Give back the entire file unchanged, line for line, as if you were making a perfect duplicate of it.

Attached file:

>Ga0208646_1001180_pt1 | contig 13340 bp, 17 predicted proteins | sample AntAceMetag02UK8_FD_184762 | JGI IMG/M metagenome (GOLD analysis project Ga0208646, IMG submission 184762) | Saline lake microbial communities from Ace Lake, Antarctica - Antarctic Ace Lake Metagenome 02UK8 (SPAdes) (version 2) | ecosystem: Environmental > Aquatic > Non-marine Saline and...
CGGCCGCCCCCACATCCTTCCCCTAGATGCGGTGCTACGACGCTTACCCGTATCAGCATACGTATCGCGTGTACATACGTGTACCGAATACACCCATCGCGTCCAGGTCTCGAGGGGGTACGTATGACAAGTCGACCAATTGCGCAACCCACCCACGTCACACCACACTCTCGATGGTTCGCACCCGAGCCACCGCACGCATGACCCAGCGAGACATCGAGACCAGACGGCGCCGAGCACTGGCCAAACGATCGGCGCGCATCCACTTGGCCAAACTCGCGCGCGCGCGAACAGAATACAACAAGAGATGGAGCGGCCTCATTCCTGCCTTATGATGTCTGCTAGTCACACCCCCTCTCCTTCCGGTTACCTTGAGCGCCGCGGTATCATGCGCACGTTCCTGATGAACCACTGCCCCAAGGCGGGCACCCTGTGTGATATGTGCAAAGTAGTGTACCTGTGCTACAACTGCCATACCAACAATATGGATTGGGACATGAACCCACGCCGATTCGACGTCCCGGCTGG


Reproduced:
>Ga0208646_1001180_pt1 | contig 13340 bp, 17 predicted proteins | sample AntAceMetag02UK8_FD_184762 | JGI IMG/M metagenome (GOLD analysis project Ga0208646, IMG submission 184762) | Saline lake microbial communities from Ace Lake, Antarctica - Antarctic Ace Lake Metagenome 02UK8 (SPAdes) (version 2) | ecosystem: Environmental > Aquatic > Non-marine Saline and...
CGGCCGCCCCCACATCCTTCCCCTAGATGCGGTGCTACGACGCTTACCCGTATCAGCATACGTATCGCGTGTACATACGTGTACCGAATACACCCATCGCGTCCAGGTCTCGAGGGGGTACGTATGACAAGTCGACCAATTGCGCAACCCACCCACGTCACACCACACTCTCGATGGTTCGCACCCGAGCCACCGCACGCATGACCCAGCGAGACATCGAGACCAGACGGCGCCGAGCACTGGCCAAACGATCGGCGCGCATCCACTTGGCCAAACTCGCGCGCGCGCGAACAGAATACAACAAGAGATGGAGCGGCCTCATTCCTGCCTTATGATGTCTGCTAGTCACACCCCCTCTCCTTCCGGTTACCTTGAGCGCCGCGGTATCATGCGCACGTTCCTGATGAACCACTGCCCCAAGGCGGGCACCCTGTGTGATATGTGCAAAGTAGTGTACCTGTGCTACAACTGCCATACCAACAATATGGATTGGGACATGAACCCACGCCGATTCGACGTCCCGGCTGG